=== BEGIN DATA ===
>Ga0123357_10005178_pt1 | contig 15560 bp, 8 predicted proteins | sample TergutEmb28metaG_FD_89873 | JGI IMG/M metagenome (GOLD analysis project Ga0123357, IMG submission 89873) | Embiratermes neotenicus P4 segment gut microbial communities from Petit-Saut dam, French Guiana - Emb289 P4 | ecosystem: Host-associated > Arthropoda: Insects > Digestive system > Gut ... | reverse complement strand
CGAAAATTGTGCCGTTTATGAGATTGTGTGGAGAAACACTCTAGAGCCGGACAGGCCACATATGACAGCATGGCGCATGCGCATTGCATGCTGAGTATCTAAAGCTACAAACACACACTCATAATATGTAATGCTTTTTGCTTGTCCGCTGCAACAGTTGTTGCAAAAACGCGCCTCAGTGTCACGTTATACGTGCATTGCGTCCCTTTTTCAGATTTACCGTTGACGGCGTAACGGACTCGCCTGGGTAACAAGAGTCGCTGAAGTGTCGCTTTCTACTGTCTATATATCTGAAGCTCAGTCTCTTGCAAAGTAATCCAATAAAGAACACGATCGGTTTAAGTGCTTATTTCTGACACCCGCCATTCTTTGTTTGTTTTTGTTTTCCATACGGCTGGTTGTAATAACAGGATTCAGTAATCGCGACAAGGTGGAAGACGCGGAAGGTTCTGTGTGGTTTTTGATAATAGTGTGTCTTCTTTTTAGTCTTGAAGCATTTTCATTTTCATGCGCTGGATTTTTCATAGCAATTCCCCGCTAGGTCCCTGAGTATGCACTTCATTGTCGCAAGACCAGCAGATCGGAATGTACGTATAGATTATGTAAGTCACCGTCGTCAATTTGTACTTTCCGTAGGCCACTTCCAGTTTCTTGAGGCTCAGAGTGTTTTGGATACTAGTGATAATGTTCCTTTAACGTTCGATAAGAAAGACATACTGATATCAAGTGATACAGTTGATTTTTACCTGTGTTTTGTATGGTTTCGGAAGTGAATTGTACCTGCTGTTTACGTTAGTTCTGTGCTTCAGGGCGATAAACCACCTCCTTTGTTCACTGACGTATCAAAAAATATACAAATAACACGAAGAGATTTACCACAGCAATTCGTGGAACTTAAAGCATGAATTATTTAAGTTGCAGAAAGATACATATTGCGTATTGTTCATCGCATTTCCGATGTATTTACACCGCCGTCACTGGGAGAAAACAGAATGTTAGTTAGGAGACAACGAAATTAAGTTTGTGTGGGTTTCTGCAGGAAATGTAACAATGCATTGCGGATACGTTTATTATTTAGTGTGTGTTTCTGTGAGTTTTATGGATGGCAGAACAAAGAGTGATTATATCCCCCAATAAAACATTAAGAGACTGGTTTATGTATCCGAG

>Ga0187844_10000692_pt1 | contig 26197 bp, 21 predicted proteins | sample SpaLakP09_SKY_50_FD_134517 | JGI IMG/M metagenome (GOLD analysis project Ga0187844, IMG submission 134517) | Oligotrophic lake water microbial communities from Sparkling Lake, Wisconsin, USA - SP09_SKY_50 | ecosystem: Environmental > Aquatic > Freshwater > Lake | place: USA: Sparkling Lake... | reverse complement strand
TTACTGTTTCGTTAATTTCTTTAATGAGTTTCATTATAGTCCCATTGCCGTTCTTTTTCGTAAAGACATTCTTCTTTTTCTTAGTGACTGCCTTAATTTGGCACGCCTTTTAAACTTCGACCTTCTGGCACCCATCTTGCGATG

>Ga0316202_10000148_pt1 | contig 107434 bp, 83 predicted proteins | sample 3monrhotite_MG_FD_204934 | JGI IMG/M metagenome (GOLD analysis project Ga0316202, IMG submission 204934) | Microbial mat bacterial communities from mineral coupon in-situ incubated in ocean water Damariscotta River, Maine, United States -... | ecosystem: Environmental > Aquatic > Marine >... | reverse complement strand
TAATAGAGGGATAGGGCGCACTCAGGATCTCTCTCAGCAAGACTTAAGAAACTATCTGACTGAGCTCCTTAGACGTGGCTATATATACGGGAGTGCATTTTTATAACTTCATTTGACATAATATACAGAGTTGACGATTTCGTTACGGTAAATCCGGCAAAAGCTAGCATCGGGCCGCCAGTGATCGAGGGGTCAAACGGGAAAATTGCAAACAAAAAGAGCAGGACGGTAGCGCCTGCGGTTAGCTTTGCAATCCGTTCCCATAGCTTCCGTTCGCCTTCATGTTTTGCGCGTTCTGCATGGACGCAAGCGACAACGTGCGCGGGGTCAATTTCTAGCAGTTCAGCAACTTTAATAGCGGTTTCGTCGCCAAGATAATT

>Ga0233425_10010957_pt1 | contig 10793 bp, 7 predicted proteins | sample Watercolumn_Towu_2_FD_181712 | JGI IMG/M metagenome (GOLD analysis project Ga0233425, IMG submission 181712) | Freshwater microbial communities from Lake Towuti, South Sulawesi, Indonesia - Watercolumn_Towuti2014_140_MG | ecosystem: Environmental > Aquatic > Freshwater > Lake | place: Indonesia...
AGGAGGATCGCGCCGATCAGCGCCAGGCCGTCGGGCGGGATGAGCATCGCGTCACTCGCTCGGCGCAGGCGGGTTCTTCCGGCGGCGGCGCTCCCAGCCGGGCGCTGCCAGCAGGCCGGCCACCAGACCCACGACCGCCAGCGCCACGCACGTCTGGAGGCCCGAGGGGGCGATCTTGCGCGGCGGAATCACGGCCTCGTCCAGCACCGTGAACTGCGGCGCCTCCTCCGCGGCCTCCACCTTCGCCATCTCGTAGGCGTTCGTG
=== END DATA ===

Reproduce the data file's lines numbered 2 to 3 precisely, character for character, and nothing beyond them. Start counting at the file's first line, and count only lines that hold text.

CGAAAATTGTGCCGTTTATGAGATTGTGTGGAGAAACACTCTAGAGCCGGACAGGCCACATATGACAGCATGGCGCATGCGCATTGCATGCTGAGTATCTAAAGCTACAAACACACACTCATAATATGTAATGCTTTTTGCTTGTCCGCTGCAACAGTTGTTGCAAAAACGCGCCTCAGTGTCACGTTATACGTGCATTGCGTCCCTTTTTCAGATTTACCGTTGACGGCGTAACGGACTCGCCTGGGTAACAAGAGTCGCTGAAGTGTCGCTTTCTACTGTCTATATATCTGAAGCTCAGTCTCTTGCAAAGTAATCCAATAAAGAACACGATCGGTTTAAGTGCTTATTTCTGACACCCGCCATTCTTTGTTTGTTTTTGTTTTCCATACGGCTGGTTGTAATAACAGGATTCAGTAATCGCGACAAGGTGGAAGACGCGGAAGGTTCTGTGTGGTTTTTGATAATAGTGTGTCTTCTTTTTAGTCTTGAAGCATTTTCATTTTCATGCGCTGGATTTTTCATAGCAATTCCCCGCTAGGTCCCTGAGTATGCACTTCATTGTCGCAAGACCAGCAGATCGGAATGTACGTATAGATTATGTAAGTCACCGTCGTCAATTTGTACTTTCCGTAGGCCACTTCCAGTTTCTTGAGGCTCAGAGTGTTTTGGATACTAGTGATAATGTTCCTTTAACGTTCGATAAGAAAGACATACTGATATCAAGTGATACAGTTGATTTTTACCTGTGTTTTGTATGGTTTCGGAAGTGAATTGTACCTGCTGTTTACGTTAGTTCTGTGCTTCAGGGCGATAAACCACCTCCTTTGTTCACTGACGTATCAAAAAATATACAAATAACACGAAGAGATTTACCACAGCAATTCGTGGAACTTAAAGCATGAATTATTTAAGTTGCAGAAAGATACATATTGCGTATTGTTCATCGCATTTCCGATGTATTTACACCGCCGTCACTGGGAGAAAACAGAATGTTAGTTAGGAGACAACGAAATTAAGTTTGTGTGGGTTTCTGCAGGAAATGTAACAATGCATTGCGGATACGTTTATTATTTAGTGTGTGTTTCTGTGAGTTTTATGGATGGCAGAACAAAGAGTGATTATATCCCCCAATAAAACATTAAGAGACTGGTTTATGTATCCGAG

>Ga0187844_10000692_pt1 | contig 26197 bp, 21 predicted proteins | sample SpaLakP09_SKY_50_FD_134517 | JGI IMG/M metagenome (GOLD analysis project Ga0187844, IMG submission 134517) | Oligotrophic lake water microbial communities from Sparkling Lake, Wisconsin, USA - SP09_SKY_50 | ecosystem: Environmental > Aquatic > Freshwater > Lake | place: USA: Sparkling Lake... | reverse complement strand